News Wrap: Census Finds Young Adults Hit Hard by Recession
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KWAME HOLMAN: New numbers from the U.S. census painted a stark picture today of how the recession has hit young adults.
The 2010 data found unemployment among those in their 20s is the highest since World War II. As a result, record numbers of young adults are living with their parents, and almost one in five are living in poverty. They’re also choosing to delay getting married or buying a home.
The president of Iran, Mahmoud Ahmadinejad, blamed the U.S. and Western nations today for the world’s economic and other ills before the U.N. General Assembly. Diplomats, including the U.S. and French delegations, responded by walking out. In all, more than a dozen followed while the 30-minute speech was still under way.
MAHMOUD AHMADINEJAD, Iranian president (through translator): It is as lucid as daylight that the same slave masters and colonial powers that once instigated the two world wars have caused widespread misery and disorder with far-reaching effects across the globe since then.
And they continue to control the international political centers and the Security Council. Dear colleagues and friends, do these arrogant powers really have the competence or ability to run or govern the world?
KWAME HOLMAN: As in previous speeches, Ahmadinejad also questioned the Holocaust and he accused the West of using it to maintain unwavering support of Israel.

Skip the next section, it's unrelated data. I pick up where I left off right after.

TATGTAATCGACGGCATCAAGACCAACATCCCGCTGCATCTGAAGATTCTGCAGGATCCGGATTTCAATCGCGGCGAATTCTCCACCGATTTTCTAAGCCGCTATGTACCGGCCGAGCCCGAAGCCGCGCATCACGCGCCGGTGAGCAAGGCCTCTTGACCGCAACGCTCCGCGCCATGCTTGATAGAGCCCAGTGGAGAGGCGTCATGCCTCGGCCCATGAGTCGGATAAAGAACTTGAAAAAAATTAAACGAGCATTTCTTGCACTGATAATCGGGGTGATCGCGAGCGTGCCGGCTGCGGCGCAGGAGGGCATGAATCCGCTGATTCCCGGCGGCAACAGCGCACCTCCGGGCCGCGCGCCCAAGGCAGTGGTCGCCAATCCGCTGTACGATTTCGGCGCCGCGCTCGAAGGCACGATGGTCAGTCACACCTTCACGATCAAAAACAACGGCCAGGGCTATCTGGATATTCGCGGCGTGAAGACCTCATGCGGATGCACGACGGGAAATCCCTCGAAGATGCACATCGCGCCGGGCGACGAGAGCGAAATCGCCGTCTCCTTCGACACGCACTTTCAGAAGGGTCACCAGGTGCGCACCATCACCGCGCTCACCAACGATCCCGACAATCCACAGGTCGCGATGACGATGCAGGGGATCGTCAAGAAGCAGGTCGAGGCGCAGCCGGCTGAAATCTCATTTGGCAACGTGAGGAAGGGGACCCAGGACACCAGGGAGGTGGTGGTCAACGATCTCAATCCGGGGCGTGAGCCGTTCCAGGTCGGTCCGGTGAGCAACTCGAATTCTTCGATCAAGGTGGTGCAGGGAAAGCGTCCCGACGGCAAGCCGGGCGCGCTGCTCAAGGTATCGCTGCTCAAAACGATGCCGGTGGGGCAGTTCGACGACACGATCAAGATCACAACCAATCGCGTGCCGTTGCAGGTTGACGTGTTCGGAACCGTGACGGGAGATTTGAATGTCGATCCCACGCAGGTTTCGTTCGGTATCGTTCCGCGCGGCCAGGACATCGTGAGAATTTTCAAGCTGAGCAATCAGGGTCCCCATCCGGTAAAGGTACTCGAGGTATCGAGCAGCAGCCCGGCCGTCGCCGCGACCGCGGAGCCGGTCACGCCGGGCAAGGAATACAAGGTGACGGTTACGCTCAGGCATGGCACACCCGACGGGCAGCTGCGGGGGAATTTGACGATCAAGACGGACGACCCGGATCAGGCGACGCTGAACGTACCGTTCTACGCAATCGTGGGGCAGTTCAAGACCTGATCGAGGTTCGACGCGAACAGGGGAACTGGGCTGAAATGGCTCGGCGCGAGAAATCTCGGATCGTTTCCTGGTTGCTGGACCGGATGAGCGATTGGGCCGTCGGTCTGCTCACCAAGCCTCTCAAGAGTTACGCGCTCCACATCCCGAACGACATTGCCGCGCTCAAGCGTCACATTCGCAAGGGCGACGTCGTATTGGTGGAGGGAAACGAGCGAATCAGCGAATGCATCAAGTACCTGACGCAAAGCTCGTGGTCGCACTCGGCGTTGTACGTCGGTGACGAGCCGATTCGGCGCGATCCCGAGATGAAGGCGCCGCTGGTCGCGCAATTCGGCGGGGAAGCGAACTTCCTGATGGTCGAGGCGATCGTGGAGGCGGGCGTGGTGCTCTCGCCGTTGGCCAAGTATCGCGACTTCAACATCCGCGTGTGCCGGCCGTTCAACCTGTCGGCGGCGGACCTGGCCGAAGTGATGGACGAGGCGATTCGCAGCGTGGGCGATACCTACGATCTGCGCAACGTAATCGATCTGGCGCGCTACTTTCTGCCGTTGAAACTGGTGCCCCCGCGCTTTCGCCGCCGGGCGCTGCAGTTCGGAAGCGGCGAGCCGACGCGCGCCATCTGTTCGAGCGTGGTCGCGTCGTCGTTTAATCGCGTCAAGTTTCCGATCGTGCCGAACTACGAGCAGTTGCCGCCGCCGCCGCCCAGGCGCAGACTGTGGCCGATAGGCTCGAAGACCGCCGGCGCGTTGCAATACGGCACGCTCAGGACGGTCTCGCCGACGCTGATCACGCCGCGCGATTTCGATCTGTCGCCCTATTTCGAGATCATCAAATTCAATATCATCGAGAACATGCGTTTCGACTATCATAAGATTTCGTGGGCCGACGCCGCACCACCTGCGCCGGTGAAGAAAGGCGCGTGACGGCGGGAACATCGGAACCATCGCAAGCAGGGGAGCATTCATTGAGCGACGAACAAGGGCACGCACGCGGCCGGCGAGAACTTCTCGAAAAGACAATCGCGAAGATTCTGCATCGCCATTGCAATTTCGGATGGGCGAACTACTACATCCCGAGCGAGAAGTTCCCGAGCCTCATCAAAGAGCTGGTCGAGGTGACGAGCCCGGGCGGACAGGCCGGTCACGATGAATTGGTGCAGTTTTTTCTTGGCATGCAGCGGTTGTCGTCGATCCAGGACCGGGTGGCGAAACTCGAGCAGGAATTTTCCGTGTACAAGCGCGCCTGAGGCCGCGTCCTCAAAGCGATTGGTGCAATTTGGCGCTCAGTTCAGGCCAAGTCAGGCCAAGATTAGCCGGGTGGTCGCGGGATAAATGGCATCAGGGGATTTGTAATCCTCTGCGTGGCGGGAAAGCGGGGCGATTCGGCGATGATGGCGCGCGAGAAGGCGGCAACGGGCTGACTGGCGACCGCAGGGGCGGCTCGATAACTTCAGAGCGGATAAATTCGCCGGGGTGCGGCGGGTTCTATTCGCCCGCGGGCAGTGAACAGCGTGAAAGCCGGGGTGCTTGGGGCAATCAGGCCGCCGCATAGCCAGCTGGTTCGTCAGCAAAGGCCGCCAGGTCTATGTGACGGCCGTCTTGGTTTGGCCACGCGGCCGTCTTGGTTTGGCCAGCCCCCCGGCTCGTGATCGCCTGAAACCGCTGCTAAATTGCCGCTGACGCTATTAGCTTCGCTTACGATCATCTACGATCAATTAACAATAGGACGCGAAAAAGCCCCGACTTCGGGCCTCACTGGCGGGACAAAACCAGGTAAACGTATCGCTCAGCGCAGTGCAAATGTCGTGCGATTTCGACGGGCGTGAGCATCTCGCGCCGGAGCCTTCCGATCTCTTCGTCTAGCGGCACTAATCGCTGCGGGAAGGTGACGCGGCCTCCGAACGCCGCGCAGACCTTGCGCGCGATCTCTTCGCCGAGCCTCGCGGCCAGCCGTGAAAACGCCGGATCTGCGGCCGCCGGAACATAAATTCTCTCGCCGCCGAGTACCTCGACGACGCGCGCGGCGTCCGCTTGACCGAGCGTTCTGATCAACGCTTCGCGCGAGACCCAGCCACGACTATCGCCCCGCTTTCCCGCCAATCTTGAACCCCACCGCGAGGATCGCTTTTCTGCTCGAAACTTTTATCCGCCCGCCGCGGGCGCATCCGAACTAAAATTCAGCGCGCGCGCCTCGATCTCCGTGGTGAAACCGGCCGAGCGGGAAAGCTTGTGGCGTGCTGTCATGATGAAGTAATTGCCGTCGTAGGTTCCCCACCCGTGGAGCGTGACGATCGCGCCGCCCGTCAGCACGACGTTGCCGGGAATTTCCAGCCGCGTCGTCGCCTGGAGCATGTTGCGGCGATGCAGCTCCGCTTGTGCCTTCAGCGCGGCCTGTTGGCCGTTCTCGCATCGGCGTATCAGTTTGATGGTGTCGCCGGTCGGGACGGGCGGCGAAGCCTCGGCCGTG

Hundreds of Palestinians protested today against U.S. opposition to Palestinian statehood efforts in the U.N. Demonstrators waved flags and chanted against the U.S. position. They gathered outside the Palestinian president’s office in the West Bank and in Gaza.
In his U.N. speech yesterday, President Obama again urged Palestinian President Mahmoud Abbas to seek statehood only through direct talks with Israel.
In Yemen, at least 15 people were killed as government forces attacked protesters in Sana’a with mortars, grenades and sniper fire. The clashes broke a cease-fire negotiated on Tuesday. Amateur video from the city showed thick smoke rising above the skyline. The latest violence took the death toll to 100 across Yemen since Sunday.
The top U.S. military officer accused Pakistan today of exporting violence to wage attacks inside Afghanistan. Adm. Mike Mullen, the chairman of the Joint Chiefs, pointed to the Haqqani militant network based in Pakistan. That group has been implicated in a series of recent high-profile attacks.
ADM. MICHAEL MULLEN, Joints Chiefs chairman: The Haqqani Network, for one, acts as a veritable arm of Pakistan’s internal services intelligence agency. With ISI support, Haqqani operatives planned and conducted that truck bomb attack, as well as the assault on our embassy.
We also have credible intelligence that they were behind the June 28 attack on the Intercontinental Hotel in Kabul and a host of other smaller, but effective operations.
KWAME HOLMAN: Defense Secretary Leon Panetta also testified. He said the U.S. has warned Pakistan’s intelligence agency that future cross-border attacks won’t be tolerated. The Pakistani interior minister, Rehman Malik, rejected the U.S. accusations. And he warned against any American ground incursion into Pakistan.
There was word today that a bedrock assumption of physics may be in jeopardy. Scientists in Europe reported they have clocked subatomic particles, called neutrinos, going faster than the speed of light, 186,282 miles an hour. That’s not supposed to be possible under Albert Einstein’s special theory of relativity. The researchers said, if the findings check out, it will force a fundamental reassessment of modern physics.
Those are some of the day’s major stories.